Should you make your toddler eat at the table? The simple answer is, “no.” So give up the guilt if you’ve been letting your child make a picnic under the table. Or eat on the couch. Or maybe even in bed.
Yes, the family meal is important. And yes, the family meal usually occurs at a table. But the reason the family meal matters is because a family who dines together usually eats higher quality meals. So if you have to resort to pizza every single night just to get your little cherub to sit still for a minute, then we can forget the higher-quality-meal part of the equation.
The other reason the family meal matters is because it gives parents and children a relaxed time to, well, get to know each other! But if getting your child to the table requires some arm twisting, well, we can forget about the relaxed time together too.
Plus, and here’s the good news, there’s research which shows the benefits of the family meal can be accrued elsewhere. Read Is the Family Meal a Myth?
Are your everyday feeding strategies advancing each of these three goals?
Balance your parenting goals with your child’s developmental needs and personality “quirks.” Allow some eating on the go, but insist on some daily table time too. Then, shift the ratio of rewards—attention, fun, and food delights—to make table-time more enticing. Here’s how:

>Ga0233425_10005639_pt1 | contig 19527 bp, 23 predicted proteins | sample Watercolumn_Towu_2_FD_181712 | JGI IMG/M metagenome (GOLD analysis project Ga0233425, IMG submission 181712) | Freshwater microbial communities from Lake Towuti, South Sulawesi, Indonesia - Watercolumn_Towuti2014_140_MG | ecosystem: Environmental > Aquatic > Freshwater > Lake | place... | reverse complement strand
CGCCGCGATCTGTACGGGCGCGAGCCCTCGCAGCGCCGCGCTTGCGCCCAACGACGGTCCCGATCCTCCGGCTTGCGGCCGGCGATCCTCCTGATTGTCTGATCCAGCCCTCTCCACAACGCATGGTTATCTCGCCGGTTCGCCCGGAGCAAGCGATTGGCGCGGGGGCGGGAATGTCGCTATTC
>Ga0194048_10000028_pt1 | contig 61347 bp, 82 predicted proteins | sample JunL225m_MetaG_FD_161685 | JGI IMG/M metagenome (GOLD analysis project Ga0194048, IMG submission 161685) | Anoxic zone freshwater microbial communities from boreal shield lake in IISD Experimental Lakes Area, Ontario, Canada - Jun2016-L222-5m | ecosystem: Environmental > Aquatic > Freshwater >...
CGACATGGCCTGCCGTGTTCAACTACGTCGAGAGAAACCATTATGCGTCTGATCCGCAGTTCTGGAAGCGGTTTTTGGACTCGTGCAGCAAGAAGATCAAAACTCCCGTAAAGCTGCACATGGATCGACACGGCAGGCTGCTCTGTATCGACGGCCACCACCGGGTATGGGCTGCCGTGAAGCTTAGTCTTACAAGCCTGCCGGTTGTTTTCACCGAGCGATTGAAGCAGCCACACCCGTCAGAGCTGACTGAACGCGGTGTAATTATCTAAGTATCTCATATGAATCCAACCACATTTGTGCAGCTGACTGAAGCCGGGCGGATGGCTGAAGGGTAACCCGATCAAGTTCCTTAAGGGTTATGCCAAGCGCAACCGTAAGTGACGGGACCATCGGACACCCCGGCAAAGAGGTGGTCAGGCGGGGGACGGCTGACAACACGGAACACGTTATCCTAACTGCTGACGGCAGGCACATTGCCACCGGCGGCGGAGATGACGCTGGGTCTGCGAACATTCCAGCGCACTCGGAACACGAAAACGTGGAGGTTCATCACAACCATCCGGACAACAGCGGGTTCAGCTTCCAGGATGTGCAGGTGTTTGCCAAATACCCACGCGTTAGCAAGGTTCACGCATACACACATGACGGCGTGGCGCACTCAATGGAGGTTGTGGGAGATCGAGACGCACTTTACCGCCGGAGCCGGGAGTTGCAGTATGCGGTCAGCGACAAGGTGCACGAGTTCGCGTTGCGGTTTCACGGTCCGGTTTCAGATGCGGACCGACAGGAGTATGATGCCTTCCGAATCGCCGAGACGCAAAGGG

1) Serve food at the table at least once each day. Think of this time as table practice time and don’t expect too much.
2) Serve the highest quality foods in the most successful venue. Make every bite count. Read 10 Ways Improving Your Kids’ Snacking Will Improve YOUR Life and “Do No Harm” Snacking.
3) Make a hard-and-fast rule to serve soupy, saucy, and syrupy food only at the table. There’s no reason to risk ruining the carpet, the couch or the car. Everything else can be made portable. (Sandwich bits in a baggie are often a big hit!)
4) When you serve dessert, do it at the table. Your child will be more eager to sit and stay.
5) Always sit with your toddler at the table; no one wants to dine alone (even if you aren’t eating).
6) If you are going to play eating games, do this at the table, not in other eating areas. It will make table-time relatively more rewarding.
7) Let your child leave the table after eating, and allow her to come back for dessert.
8) Consider allowing your child to occasionally eat earlier than the adults and to join the meal at the end instead of in the beginning. This will keep table time short and sweet.
9) Make a point of letting your child choose where she wants to eat at least once a day.
10) Lose the mindset that it’s your job to “get your kid to eat.” Instead, encourage eating by changing the food environment.
Most importantly, give up the guilt.
The guilt won’t get you anywhere. Neither will the “do-anything” approach to feeding your child. What will get you to your goals, however, is paying attention to the lesson, intentions and habits that you’re teaching.
For more Read When Playing is More Fun than Eating!
~Changing the conversation from nutrition to habits.~